It may take a while to realize how much we need weekly communion.

It’s a practice that began in the New Testament Church (Acts 20:7) and continued throughout the early church right up until the Reformation. And then, for lots of Protestants, it stopped. What is it? The weekly celebration of Holy Communion. How could something so embedded in the church’s worship for 1,500 years have been so quickly jettisoned?

The major Reformers were clear. Luther insisted on weekly communion; Calvin advocated it too. So how did it happen? Up until that time, the natural world was experienced as being alive with God’s presence. This God-created, God-infused world could not help but reveal its Creator. The spiritual and material were so deeply intertwined that material things not only pointed to their Creator, but God was experienced and known in physical things. 

That sacramental view of the world was as biblical as rainbow promises in the sky, trees clapping their hands to God’s glory, and the Spirit blowing like the wind. As the poet Gerard Manley Hopkins famously put it, “The world is charged with the grandeur of God.”

But that worldview changed because of a philosophical and theological revolution in the late Middle Ages that seeped into the Reformation largely through the influence of Swiss Reformer Ulrich Zwingli. Strongly opposed by both Luther and Calvin, Zwingli taught that material things such as the bread and wine of communion could not reveal or convey spiritual reality. They were merely symbolic, serving only as reminders of Christ’s saving work—a kind of spiritual visual aid. And if communion is merely a symbolic memorial, no wonder it loses its significance as an essential and regular means of grace.

Zwingli’s views gradually suffused even the Reformed churches, despite the fact that the Reformed confessions take a quite different view. For example, Belgic Confession Article 35 declares: “We do not go wrong when we say that what is eaten is Christ’s own natural body and what is drunk is his own blood—but the manner in which we eat it is not by the mouth, but by the Spirit through faith.” Reformed doctrine insists that in Holy Communion we do not just remember a long-ago event—we receive Christ and all the blessings of his redemption in and through the bread and wine.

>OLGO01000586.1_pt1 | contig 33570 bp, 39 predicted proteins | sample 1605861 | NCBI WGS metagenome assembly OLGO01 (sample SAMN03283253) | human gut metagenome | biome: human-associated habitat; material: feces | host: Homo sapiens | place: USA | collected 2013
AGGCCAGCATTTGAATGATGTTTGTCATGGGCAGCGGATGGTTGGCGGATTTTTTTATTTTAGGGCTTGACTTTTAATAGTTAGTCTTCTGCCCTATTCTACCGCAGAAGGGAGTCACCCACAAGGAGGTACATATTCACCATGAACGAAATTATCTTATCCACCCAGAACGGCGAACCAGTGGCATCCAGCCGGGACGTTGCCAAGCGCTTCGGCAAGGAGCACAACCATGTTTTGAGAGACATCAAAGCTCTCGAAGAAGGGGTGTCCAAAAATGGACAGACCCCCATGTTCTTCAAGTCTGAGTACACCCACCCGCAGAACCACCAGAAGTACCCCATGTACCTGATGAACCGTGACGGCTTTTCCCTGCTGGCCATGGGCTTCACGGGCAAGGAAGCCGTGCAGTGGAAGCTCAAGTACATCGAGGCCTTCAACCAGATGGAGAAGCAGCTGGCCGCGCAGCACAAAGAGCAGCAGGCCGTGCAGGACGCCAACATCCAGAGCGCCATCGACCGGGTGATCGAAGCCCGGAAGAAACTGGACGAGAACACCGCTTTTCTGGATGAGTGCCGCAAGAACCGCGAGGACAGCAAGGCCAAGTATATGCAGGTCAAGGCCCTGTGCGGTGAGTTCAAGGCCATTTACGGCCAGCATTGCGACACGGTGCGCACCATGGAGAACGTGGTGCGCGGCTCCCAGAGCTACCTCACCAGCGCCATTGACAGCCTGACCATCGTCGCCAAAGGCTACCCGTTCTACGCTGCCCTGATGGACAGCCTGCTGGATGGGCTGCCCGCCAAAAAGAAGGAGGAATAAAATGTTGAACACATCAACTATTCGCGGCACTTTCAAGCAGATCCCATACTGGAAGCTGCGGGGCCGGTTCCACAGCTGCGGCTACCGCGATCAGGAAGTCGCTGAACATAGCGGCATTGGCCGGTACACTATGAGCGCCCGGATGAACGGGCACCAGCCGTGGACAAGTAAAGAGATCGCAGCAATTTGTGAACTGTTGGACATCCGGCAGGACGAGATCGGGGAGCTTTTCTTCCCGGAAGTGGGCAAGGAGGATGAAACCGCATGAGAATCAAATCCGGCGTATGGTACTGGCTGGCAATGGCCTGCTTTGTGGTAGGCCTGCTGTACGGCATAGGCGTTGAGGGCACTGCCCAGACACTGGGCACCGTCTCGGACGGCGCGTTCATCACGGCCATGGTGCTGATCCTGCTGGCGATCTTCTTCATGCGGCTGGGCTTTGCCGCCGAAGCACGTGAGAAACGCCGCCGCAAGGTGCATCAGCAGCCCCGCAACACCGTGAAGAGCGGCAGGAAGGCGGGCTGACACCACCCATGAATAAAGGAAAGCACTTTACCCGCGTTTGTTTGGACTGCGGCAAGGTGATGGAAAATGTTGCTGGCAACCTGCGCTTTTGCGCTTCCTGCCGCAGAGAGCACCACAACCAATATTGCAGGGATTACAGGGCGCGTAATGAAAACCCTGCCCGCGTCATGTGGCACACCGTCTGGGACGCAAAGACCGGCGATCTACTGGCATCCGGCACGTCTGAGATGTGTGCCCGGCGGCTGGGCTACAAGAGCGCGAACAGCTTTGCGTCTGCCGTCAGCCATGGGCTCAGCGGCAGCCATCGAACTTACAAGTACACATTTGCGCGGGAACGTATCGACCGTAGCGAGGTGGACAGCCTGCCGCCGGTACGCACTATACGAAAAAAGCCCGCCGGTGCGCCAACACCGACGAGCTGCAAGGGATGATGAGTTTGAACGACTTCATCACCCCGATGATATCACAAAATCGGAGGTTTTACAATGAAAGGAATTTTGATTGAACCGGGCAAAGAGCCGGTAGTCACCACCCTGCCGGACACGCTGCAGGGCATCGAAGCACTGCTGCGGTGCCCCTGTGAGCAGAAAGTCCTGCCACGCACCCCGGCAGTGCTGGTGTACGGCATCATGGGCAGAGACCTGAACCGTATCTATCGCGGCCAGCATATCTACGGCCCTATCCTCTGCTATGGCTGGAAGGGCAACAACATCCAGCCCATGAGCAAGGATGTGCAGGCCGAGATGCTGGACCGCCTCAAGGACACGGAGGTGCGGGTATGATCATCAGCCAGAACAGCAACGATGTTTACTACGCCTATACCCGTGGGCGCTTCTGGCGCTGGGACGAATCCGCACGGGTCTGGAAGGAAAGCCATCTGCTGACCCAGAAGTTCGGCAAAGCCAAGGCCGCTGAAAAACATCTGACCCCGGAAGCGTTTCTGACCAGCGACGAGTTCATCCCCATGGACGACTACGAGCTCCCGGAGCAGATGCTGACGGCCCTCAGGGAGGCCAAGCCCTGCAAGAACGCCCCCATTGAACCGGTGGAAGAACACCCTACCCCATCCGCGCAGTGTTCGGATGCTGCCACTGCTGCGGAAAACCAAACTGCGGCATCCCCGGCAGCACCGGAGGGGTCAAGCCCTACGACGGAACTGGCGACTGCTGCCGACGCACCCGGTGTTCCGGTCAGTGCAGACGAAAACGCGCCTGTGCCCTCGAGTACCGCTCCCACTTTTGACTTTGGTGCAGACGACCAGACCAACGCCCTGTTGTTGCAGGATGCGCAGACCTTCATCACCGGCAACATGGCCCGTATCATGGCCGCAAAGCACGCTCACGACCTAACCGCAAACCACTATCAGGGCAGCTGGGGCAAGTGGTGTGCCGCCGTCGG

Still, in my experience, many CRC folks tend to think of communion merely as a symbolic memorial of Christ’s saving work. No wonder we only celebrate it so infrequently.

For the last seven years I have attended a church where communion is celebrated every week. Now I cannot think of worship without it. I go to church hungry and thirsty not only for the Word of God but also for the physical confirmation of Christ’s gracious presence in the bread and wine.

It may take a while to fully realize how much we need it. Many report that for the first few months weekly communion may seem tedious or repetitive. It’s only after six months or so that you begin to realize how important it has become in your spiritual life, and soon it’s an indispensable part of weekly worship. (See “How Weekly Communion Is Shaping Our Church” and reformedworship.org/blog/weekly-communion-too-catholic.)

It’s time we Reformed Christians returned to our roots and restored the church’s ancient and continuous practice of Word and sacrament as the two regular and necessary means of grace for our spiritual well-being. As one Dutch Reformed theologian put it, a worship service without communion is like ending a sentence with a colon instead of a period. It’s not over yet.

About the Author

Len Vander Zee is a retired CRC pastor now serving as interim minister of preaching at Church of the Servant CRC in Grand Rapids, Mich.  

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Comments

 I heartily agree that as believers we hunger and thirst for the spiritual nourishment of Christ we receive in partaking of the Lord's Supper and it's good to have Communion every Sunday. ( Something Is Missing May 2016). However, the editorial should have made it perfectly clear the elements of Communion are not  supernaturally transformed into the physical body and blood of Jesus - as Roman Catholics and others teach. 

 

Another practice of the early Church is the communion of the baptized. 

Infrequent communion and the restriction of communion to those who have made "profession of faith" are connected.